Modest Improvement In Shopping Centre Transactions Continues

The modest increase in shopping centre transactions, posted towards the end of last year, was sustained at the start of 2024. Consequently, transactions, in the three months to January, are marginally higher than a year earlier. The volume (sqm) and value of transactions remain slightly lower than a year earlier. The low number of transactions has contributed to cap rates being volatile on a month-to-month basis, continuing to oscillate between 6% to 7%.

As for the economic backdrop, the well-documented long and variable lags between changes in monetary policy and economic activity, means there is a fair chance economic the headwinds of past increases in interest rates will impact on consumer behaviour for some time yet; particularly given the unwinding of fixed interest rate mortgages. This would point to discretionary spending feeling more of the brunt of any spending squeeze. So, from a cyclical perspective, shopping centres dominated by food retailing are likely to prove more resilient in the short term.

However, this will not persist. With the rate of inflation now tumbling, financial markets are now pricing in cuts to interest rates through the year. Should this materialise, it is likely to herald an improvement in discretionary spending and, with it, a stronger backdrop for larger shopping centres.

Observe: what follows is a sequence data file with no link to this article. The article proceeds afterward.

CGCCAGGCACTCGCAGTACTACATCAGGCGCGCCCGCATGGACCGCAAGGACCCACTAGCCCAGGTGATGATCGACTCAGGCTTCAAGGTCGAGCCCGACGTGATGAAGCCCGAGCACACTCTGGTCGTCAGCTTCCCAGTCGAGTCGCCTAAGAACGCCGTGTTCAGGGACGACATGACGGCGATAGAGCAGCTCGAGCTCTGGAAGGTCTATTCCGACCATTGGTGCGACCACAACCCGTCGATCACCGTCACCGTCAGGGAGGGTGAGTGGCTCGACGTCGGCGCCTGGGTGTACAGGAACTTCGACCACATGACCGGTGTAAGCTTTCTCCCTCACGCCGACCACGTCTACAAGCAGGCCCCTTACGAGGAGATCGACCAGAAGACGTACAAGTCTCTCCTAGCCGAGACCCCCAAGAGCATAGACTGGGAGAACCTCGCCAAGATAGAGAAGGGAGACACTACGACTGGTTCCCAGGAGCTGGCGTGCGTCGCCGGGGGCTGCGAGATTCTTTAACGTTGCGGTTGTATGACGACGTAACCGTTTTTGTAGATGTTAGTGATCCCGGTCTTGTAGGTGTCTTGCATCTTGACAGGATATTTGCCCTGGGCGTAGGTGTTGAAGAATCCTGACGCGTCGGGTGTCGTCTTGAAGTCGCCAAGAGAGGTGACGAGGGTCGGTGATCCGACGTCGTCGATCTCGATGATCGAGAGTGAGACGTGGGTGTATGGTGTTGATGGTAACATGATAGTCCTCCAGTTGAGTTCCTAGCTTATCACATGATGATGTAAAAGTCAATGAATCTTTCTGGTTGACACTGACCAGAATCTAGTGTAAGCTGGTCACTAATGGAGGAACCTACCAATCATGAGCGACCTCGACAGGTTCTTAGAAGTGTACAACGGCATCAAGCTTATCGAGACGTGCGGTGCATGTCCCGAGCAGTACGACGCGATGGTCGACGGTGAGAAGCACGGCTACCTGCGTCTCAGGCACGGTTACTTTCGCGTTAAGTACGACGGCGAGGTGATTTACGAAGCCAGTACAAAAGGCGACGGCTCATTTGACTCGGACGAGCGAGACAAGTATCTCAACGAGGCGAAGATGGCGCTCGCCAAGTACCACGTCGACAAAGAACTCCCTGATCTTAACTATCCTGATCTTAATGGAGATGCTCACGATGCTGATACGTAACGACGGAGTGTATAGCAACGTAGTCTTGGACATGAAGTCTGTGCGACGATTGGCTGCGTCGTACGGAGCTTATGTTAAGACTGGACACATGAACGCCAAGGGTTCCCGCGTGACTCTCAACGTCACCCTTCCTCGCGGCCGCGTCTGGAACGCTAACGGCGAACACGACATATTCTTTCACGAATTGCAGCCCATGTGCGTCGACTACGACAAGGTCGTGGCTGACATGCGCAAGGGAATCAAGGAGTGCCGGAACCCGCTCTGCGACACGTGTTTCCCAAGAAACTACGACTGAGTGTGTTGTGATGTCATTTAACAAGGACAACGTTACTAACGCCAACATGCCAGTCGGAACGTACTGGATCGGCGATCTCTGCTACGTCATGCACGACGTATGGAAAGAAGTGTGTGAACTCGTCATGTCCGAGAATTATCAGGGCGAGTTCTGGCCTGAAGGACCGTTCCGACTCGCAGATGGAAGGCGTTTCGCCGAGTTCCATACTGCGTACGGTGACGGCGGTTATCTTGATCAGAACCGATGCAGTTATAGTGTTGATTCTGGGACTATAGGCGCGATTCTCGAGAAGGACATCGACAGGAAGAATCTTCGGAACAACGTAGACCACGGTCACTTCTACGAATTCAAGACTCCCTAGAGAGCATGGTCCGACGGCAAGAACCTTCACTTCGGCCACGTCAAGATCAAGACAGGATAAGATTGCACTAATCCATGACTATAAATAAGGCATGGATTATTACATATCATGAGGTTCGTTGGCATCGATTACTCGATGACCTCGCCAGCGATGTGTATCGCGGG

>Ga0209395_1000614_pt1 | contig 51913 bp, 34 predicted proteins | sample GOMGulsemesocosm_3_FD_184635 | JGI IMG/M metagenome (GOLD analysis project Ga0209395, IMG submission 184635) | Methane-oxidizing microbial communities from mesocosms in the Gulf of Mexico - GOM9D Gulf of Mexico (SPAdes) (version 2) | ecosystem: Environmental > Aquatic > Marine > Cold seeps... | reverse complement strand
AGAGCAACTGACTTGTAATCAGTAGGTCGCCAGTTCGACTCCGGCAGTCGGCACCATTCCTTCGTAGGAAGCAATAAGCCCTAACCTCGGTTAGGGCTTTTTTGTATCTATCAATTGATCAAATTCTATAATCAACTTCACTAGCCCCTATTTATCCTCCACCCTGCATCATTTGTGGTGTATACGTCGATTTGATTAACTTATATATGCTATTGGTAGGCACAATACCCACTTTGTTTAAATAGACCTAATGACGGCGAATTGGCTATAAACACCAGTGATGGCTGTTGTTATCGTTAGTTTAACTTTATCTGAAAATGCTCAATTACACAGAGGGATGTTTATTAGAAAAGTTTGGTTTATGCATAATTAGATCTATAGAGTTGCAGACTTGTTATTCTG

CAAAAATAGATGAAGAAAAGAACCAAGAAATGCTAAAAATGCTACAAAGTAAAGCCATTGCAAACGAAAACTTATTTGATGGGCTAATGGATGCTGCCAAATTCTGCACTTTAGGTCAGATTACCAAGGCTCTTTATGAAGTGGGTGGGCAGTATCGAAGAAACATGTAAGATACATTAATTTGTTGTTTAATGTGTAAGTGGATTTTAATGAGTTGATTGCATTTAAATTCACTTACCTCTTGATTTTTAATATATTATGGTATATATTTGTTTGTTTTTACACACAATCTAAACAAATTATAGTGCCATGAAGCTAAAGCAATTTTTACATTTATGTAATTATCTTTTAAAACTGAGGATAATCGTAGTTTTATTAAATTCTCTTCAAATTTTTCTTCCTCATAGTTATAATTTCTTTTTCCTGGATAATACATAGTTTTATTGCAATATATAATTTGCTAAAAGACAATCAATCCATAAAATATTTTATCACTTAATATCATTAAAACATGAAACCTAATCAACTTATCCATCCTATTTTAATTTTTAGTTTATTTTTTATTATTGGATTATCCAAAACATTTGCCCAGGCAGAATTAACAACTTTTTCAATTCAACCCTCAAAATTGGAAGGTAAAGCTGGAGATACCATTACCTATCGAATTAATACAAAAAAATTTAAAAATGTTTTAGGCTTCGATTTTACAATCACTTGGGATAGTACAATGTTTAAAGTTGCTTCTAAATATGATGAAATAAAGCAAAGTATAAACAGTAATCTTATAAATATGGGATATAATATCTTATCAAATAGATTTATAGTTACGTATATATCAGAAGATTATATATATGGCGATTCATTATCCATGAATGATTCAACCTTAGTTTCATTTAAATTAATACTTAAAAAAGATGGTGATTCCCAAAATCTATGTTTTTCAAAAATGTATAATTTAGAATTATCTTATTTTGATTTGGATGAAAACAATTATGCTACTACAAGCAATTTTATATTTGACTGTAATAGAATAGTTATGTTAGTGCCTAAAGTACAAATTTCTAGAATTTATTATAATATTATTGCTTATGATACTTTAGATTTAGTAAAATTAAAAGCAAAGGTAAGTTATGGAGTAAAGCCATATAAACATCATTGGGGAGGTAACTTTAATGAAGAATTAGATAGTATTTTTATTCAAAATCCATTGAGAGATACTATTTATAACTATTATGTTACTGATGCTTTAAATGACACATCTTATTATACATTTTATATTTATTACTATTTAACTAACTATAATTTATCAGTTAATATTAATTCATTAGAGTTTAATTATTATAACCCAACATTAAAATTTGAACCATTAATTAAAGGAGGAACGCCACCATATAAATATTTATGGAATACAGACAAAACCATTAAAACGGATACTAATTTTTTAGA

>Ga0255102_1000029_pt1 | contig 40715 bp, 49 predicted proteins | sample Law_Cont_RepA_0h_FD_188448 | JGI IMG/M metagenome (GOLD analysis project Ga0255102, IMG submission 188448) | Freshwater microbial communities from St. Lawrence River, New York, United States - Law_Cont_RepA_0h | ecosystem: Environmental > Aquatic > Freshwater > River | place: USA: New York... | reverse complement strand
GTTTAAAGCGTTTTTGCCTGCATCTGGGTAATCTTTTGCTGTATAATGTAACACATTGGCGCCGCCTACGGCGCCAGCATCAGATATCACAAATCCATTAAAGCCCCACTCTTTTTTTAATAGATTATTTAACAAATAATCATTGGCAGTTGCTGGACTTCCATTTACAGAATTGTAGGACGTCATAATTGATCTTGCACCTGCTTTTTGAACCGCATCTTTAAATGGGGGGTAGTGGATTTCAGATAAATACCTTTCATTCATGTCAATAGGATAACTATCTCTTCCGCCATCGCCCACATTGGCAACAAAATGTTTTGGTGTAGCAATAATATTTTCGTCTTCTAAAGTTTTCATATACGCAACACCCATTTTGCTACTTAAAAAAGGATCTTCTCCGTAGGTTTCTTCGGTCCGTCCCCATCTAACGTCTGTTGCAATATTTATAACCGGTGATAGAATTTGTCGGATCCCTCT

After hitting a cyclical low, of a shade over 5%, in June 2022, cap rates have trended up to around the 6.5% currently. Even so, cap rates have bounced around on a month-to-month basis due to the type of shopping centre transacted and the small sample size. The implied shopping centre risk premium is currently around 4.5%, compared to a long run average of 5.8%. The implication being shopping centres as an asset are less risky now than have generally been in the past; which may well be true. However, simple applying the historical risk premium would imply shopping centre cap rates of closer to 7.5%. The alternative rationale is shopping investors are prepared to accept a lower level of compensation, compared to the past, for taking on the investment risk.

For further information or additional data, contact rob@thedataapp.com

 

Further research undertaken by the http://PAR.Group/ on the impact of the pandemic and e-commerce on shopping centres refer to the links below:

http://par.group/where-to-now-for-sub-regional-shopping-centres/

http://par.group/retail-cap-rates-to-rise-but-not-uniformly/

http://par.group/a-tale-of-two-cities-sydney-and-perth-post-pandemic/

http://par.group/perth-after-the-pandemic/

http://par.group/sydney-post-pandemic/

http://par.group/the-impact-of-covid-19-on-the-australian-office-market/

http://par.group/getting-quarter-of-million-workers-back-to-the-office/

http://par.group/working-from-home-is-not-a-free-lunch/

http://par.group/add-to-cart/

http://par.group/the-great-retail-yield-divide/

http://par.group/small-business-the-backbone-of-australias-major-regional-shopping-centres/

 

 

About PAR Group

The Data App (TDA) is a member of the PAR Group, an independent research collective offering a comprehensive range of property research and analytical services. The team is experienced in economics, property research, transactional and corporate strategy; all with extensive industry involvement in both the property and finance sectors.